The Sandman Review - Despite a few issues, Netflix's adaption of Neil Gaiman classic is a solid watch
After a century of imprisonment Morpheus, The Lord of Dreams, must regain his powers and restore his kingdom.
- Jamie Childs
- Tom Sturridge,
- Boyd Holbrook,
- Vivienne Acheampong,
- Patton Oswalt,
- Gwendoline Christie,
- and Kirby Howell-Baptiste
Neil Gaiman's classic comic book series had often been considered impossible to adapt into live-action, firstly due to the cost, second the range and scope of the comic could not be contained in a two or three-hour movie.
And lastly, the story of The Sandman isn't a typical story of good vs evil, it explored many themes and falls into the genres like Horror, psychological, Thriller, and fantasy to name a few.
But with any such 'unadaptable' source material there have been many takers but one by one they fell through and now nearly 30 years after the comics have come out, Netflix has managed to create a faithful adaption.
While in the past Netflix's attempts at adapting comic books and manga have been a mixed bag, with disasters like Death Note and breakthrough successes like The Umbrella academy.
Thankfully, The Sandman falls in the latter category and is a solid watch, with solid direction and a great ensemble cast the show was engaging to watch, despite a few pacing issues.
The series begins in the year 1916 when Morpheus aka The Lord of Dreams played by an excellent Tom Sturridge is captured by a cult and imprisoned for nearly a century.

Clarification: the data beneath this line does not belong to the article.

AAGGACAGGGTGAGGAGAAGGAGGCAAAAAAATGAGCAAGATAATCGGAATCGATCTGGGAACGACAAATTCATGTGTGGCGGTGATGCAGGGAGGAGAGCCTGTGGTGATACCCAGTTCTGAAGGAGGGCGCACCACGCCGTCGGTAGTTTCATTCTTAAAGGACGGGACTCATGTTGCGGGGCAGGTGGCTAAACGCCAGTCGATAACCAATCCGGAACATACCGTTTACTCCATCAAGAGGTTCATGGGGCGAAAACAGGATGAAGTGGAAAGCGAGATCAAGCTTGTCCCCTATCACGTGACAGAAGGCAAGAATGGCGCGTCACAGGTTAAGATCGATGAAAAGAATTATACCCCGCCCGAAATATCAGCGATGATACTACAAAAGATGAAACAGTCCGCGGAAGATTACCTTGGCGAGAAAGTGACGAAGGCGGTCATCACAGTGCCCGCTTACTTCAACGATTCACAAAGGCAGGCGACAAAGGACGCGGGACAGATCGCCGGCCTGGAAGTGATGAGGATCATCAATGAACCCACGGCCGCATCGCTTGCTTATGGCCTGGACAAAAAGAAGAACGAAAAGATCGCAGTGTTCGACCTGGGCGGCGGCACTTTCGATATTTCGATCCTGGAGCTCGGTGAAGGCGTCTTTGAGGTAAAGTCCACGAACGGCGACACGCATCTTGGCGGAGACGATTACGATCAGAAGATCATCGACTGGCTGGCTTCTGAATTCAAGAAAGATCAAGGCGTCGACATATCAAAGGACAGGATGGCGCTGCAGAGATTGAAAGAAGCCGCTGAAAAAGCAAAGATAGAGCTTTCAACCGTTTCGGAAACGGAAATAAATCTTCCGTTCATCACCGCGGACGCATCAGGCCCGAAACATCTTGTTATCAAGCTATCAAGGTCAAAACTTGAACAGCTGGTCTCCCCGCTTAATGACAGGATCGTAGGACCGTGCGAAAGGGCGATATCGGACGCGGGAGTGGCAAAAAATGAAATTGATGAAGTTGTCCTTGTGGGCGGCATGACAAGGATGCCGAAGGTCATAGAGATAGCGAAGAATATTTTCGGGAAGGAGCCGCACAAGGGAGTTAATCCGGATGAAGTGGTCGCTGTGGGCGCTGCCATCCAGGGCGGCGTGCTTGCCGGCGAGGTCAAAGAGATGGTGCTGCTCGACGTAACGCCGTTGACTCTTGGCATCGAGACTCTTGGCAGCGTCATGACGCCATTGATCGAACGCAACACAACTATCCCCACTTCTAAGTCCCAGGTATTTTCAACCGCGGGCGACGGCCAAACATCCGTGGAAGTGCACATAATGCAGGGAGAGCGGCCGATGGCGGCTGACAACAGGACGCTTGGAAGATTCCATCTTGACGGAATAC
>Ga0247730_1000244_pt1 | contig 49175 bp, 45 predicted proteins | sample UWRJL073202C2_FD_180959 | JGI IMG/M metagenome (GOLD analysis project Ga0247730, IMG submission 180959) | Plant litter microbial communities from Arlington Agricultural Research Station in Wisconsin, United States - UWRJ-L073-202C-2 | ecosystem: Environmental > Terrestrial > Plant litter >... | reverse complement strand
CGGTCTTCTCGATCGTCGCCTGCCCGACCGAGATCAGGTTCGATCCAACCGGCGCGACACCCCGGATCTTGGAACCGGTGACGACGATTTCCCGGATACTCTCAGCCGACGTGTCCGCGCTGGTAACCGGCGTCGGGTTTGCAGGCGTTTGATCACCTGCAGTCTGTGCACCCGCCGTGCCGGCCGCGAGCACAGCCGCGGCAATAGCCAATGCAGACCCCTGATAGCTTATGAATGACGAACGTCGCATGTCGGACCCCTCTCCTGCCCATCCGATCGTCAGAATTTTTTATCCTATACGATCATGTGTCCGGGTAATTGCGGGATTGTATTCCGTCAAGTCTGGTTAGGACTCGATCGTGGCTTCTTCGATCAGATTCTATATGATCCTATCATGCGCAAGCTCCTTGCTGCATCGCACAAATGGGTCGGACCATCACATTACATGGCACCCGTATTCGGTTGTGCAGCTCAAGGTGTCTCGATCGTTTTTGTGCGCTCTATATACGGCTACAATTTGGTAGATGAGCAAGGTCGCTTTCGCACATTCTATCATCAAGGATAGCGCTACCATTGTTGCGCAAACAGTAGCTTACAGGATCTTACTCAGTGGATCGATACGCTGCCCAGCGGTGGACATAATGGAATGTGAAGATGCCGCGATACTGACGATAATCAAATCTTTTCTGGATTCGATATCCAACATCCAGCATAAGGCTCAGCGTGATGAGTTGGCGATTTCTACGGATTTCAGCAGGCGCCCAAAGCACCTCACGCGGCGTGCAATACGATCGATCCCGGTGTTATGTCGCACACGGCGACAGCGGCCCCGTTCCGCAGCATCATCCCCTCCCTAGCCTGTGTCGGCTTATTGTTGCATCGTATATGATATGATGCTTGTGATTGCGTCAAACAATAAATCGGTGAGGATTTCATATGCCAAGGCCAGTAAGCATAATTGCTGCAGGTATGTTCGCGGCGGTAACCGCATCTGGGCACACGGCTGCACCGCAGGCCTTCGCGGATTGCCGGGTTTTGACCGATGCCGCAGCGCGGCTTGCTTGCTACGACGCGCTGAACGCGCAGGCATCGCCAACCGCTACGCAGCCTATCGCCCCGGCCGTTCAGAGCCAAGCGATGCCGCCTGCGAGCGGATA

During this time he loses his items of power which include his necklace, his crown and his pouch of sand and his kingdom called The Dreaming falls into disarray.
The first five episodes focus on Morpheus's quest to regain his stolen property and restore his kingdom, now this also brings up the most noticeable flaws of the show.
While it is shown that there are larger forces at work behind Morpheus's improvement, each episode kind of feels disjointed from the other, and this makes the show feel like it still trying to figure out what it wants to be.
Now, this could be a creative choice by the showrunners as the comic book did so as well and Neil Gaiman had described the book as 'not as a series of unconnected events nor as an incoherent dream'.
But what works well on a comic does necessarily translate on screen, in the show, it works both ways, for example, the third episode did not feel like it mattered other than being filler and serving - no larger purpose than being set up for the next episode.
But the fifth episode used this format as an opportunity to incorporate some amazing psychological horror elements and is one of the best episodes in the show.
This is also thanks to an amazing performance by David Thewlis as John Dee, hopefully, we will get to see him again in future seasons.
The latter half of the season focuses on Morpheus uncovering the larger conspiracy behind his imprisonment and does suffer some of the same pacing issues but overall was fun to watch.
The season ends on a high note, hopefully, we will get a second season as the finale sets up an epic clash.
From a technical standpoint, the show is a visual treat but there are times when the CGI looks unpolished, the score by David Buckley is a standout and really captured the essence of the show.
Now the highlights of the show are the performances, while I did mention Tom Sturridge and David Thewlis, the other sand performances were Vivienne Acheampong as Lucienne, Gwendoline Christie as Lucifer Morningstar and Kirby Howell-Baptiste as Death.
The show is one of the best live-action adaptions of a comic book that I have seen in a while and is something you should definitely check out.
The Sandman is currently streaming on Netflix.